BJCP Organization

The BJCP is currently organized to accomplish its mission as follows:

  • Board of Directors
  • Directorates
  • Committees
  • Projects

View the current BJCP Officers.

The BJCP Board of Directors (or simply, the Board) is the governing body of the BJCP. The Board is responsible for establishing organization direction and priorities, creating and maintaining organizational policies and operating rules, authorizing staff positions, allocating necessary resources (funding, staffing) to accomplish organizational goals, and providing oversight of program operations. The Board sets directions, priorities and policies, but Directorates and Committees perform most of the BJCP’s operational duties.

BJCP Directorates are the permanent operating units of the organization. Each is headed by a Director, and may have additional staff. Directors have broad discretion in operating their units under the general policies of the organization. The Directorates have significant operational responsibilities, and do the heavy lifting in running the organization on a day-to-day basis. Directorates also undertake ad hoc initiatives to improve the operating units under their area of responsibility. We currently have the following active Directorates: Education and Training, Competition, Exam, Information Technology, Communications, and Finance.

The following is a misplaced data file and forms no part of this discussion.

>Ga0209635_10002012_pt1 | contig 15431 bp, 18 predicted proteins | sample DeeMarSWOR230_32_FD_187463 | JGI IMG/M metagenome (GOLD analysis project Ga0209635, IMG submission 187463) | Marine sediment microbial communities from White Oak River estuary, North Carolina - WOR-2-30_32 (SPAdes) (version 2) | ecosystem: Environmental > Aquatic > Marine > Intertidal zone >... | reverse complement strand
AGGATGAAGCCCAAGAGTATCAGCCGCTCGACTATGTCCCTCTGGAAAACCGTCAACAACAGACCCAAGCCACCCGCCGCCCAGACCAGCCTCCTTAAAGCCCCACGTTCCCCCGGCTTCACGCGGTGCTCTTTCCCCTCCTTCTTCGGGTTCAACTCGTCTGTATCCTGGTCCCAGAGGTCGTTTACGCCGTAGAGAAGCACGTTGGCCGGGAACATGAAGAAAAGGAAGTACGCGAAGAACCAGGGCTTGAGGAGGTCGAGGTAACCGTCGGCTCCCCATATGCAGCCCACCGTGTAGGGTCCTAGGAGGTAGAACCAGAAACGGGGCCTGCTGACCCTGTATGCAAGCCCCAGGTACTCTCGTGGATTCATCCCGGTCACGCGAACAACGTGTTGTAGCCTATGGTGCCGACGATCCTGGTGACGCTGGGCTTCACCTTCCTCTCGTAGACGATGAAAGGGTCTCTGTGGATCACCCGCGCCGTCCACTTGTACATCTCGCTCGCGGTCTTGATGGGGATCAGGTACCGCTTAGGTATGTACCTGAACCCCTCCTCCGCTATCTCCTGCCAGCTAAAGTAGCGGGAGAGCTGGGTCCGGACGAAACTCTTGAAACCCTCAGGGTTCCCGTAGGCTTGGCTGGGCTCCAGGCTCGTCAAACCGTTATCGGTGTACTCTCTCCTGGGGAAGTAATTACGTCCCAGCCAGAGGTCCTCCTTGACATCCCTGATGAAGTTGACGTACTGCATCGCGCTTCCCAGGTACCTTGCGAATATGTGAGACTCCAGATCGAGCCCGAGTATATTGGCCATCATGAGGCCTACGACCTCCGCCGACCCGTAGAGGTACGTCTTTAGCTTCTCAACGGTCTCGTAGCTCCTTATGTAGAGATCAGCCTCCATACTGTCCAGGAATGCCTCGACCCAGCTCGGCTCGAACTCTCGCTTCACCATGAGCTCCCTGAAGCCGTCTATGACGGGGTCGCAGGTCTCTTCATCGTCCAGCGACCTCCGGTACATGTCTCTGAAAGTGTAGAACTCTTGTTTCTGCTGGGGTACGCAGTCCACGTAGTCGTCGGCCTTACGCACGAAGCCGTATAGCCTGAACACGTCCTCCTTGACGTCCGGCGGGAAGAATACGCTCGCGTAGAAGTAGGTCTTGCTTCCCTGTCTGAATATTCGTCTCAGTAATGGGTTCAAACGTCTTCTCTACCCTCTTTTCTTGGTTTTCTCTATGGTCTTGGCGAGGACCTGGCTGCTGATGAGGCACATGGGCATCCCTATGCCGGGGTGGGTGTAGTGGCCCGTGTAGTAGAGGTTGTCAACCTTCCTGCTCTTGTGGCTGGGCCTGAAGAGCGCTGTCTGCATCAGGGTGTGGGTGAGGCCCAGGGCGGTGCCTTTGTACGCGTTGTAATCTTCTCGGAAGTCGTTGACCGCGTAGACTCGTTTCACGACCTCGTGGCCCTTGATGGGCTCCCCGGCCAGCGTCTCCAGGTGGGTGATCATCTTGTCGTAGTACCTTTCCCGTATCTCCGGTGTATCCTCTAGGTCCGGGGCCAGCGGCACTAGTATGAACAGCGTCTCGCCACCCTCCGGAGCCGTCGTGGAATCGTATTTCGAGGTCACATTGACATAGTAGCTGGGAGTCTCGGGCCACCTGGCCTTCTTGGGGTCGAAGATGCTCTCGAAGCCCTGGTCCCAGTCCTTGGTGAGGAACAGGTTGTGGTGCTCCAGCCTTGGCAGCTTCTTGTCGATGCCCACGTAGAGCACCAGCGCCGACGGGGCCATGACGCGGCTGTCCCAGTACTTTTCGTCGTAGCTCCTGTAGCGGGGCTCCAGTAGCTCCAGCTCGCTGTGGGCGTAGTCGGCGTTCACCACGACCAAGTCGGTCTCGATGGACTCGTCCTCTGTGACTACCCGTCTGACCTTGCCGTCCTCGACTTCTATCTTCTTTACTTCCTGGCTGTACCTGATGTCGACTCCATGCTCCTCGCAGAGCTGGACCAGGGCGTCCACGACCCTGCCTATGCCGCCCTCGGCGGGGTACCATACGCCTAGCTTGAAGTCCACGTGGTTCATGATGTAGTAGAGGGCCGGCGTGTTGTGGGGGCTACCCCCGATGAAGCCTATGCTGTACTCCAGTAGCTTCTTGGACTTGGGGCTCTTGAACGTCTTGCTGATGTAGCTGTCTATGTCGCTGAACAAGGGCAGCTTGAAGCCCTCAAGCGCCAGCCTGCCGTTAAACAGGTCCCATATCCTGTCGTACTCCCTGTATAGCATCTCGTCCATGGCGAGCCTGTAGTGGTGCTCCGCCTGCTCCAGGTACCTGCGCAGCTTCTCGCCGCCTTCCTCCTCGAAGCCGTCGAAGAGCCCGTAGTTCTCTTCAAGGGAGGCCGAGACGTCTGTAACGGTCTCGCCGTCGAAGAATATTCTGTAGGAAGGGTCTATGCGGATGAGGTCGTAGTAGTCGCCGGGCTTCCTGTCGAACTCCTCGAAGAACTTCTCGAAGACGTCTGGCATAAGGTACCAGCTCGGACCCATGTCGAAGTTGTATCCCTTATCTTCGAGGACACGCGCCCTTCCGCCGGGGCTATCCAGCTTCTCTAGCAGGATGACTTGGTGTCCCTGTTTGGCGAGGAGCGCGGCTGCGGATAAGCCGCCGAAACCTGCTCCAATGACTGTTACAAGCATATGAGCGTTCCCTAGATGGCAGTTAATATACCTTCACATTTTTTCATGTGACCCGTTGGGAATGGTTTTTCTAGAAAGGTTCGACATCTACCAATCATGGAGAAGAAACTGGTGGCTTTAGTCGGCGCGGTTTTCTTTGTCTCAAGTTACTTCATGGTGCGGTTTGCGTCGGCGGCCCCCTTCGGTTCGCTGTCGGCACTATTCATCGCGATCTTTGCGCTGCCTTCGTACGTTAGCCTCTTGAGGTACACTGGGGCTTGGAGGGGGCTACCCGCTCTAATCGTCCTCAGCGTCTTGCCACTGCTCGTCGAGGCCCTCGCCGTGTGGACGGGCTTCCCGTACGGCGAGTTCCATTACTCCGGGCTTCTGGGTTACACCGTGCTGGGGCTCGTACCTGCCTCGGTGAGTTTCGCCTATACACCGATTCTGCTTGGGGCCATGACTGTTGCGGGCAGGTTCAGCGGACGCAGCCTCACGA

Committees are ad hoc development units within the organization that are formed to work on a specific project, particularly if it crosses multiple operating Directorates or involve more work than can be adequately managed by existing Directors. In general, Committees have a specific charter or objective, and exist only for the time during which they are working towards their goal. Committees are led by an appointed Chairman, and often include program staff, regular members or external subject matter experts as needed.

Work not performed by Directorates or Committees may be accomplished as Projects under the direct control of the BJCP President. These projects are generally limited in scope and duration, and often have only one or two people involved. Projects often involve improving some aspect of Member Services, and require less structure than Committees.